This question already has an answer here:
Is there nowadays any case for brevity over clarity with method names?
Tonight I came across the Python method
repr() which seems like a bad name for a method to me. It's not an English word. It apparently is an abbreviation of 'representation' and even if you can deduce that, it still doesn't tell you what the method does.
A good method name is subjective to a certain degree, but I had assumed that modern best practices agreed that names should be at least full words and descriptive enough to reveal enough about the method that you would easily find one when looking for it. Method names made from words help let your code read like English.
repr() seems to have no advantages as a name other than being short and IDE auto-complete makes this a non-issue. An additional reason given in an answer is that python names are brief so that you can do many things on one line. Surely the better way is to just extract the many things to their own function, and repeat until lines are not too long.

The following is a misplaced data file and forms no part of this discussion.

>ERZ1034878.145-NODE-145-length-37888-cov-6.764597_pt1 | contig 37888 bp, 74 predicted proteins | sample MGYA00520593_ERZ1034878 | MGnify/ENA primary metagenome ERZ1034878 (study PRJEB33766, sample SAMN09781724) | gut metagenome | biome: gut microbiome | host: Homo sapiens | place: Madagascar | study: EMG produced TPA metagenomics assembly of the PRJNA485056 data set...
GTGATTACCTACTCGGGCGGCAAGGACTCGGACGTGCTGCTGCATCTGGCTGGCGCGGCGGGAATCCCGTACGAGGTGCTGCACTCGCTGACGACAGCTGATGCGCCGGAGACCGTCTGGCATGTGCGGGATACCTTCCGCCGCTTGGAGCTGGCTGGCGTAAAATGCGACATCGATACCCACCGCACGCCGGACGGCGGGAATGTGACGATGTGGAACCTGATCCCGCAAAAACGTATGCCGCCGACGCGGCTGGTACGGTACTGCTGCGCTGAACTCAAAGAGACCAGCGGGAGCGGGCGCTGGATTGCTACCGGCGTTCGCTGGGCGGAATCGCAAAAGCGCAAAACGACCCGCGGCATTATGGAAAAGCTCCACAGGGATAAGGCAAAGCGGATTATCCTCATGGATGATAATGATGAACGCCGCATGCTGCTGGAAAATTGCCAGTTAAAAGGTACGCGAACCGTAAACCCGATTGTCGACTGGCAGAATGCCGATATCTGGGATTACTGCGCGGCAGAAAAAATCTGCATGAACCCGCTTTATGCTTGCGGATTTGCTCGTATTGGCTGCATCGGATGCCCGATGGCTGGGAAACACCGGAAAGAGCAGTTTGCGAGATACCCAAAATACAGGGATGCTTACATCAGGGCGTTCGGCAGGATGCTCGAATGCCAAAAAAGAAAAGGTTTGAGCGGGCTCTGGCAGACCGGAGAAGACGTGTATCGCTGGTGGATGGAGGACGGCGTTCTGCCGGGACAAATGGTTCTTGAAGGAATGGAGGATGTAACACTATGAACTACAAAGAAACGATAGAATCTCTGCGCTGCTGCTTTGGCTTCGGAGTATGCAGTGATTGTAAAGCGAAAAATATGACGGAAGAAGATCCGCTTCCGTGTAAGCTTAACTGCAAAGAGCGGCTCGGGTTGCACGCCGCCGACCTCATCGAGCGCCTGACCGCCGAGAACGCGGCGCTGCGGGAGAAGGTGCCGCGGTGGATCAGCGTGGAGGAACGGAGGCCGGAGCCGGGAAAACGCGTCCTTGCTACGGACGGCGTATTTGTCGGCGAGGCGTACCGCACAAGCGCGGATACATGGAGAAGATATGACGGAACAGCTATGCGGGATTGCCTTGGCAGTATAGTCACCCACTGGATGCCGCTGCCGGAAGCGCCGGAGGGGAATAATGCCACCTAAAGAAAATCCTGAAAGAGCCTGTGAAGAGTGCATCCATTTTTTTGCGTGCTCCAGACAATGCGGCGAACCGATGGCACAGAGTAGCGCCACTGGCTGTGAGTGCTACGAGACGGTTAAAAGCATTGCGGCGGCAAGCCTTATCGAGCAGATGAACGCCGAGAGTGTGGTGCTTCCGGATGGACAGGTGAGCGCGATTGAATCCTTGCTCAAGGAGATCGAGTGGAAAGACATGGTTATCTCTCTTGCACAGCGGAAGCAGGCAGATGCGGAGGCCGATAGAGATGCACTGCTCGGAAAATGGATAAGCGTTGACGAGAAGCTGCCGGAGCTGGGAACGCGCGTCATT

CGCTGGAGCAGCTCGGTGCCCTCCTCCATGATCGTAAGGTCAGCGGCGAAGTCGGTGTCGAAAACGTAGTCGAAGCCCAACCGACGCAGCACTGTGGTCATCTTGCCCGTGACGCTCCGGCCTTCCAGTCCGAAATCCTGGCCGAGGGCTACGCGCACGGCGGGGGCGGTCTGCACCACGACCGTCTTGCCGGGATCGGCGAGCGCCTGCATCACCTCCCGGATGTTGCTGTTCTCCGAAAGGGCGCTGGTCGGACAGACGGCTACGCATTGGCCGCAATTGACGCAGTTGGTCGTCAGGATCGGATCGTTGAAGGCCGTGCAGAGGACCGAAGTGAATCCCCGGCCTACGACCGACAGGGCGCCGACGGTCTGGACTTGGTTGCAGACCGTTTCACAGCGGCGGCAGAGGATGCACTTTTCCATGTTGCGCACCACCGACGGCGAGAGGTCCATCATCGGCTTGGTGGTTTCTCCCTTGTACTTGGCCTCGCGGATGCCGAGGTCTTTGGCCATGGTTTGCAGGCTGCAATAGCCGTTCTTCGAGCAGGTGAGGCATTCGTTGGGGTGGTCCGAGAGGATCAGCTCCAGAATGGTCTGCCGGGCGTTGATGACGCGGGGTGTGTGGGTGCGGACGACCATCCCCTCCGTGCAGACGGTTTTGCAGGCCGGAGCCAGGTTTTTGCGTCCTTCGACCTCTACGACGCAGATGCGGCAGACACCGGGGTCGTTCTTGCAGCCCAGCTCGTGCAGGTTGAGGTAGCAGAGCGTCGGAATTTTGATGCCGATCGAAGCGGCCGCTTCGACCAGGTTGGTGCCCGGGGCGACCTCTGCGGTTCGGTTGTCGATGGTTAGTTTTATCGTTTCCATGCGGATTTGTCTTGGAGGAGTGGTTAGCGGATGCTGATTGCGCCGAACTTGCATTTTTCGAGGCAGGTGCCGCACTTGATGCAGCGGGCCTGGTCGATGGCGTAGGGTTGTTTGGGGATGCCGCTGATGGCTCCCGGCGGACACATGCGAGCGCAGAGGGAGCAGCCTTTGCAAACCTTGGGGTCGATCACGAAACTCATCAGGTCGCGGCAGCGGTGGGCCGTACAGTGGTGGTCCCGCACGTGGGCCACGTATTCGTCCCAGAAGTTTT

Are these just a hangover from the unix way of doing things? Commands with names like
du (if you could call those names) were hard to find and hard to remember. I know that the everyday usage of commands such as these is different than methods in code so the matter of whether those are bad names is a different matter.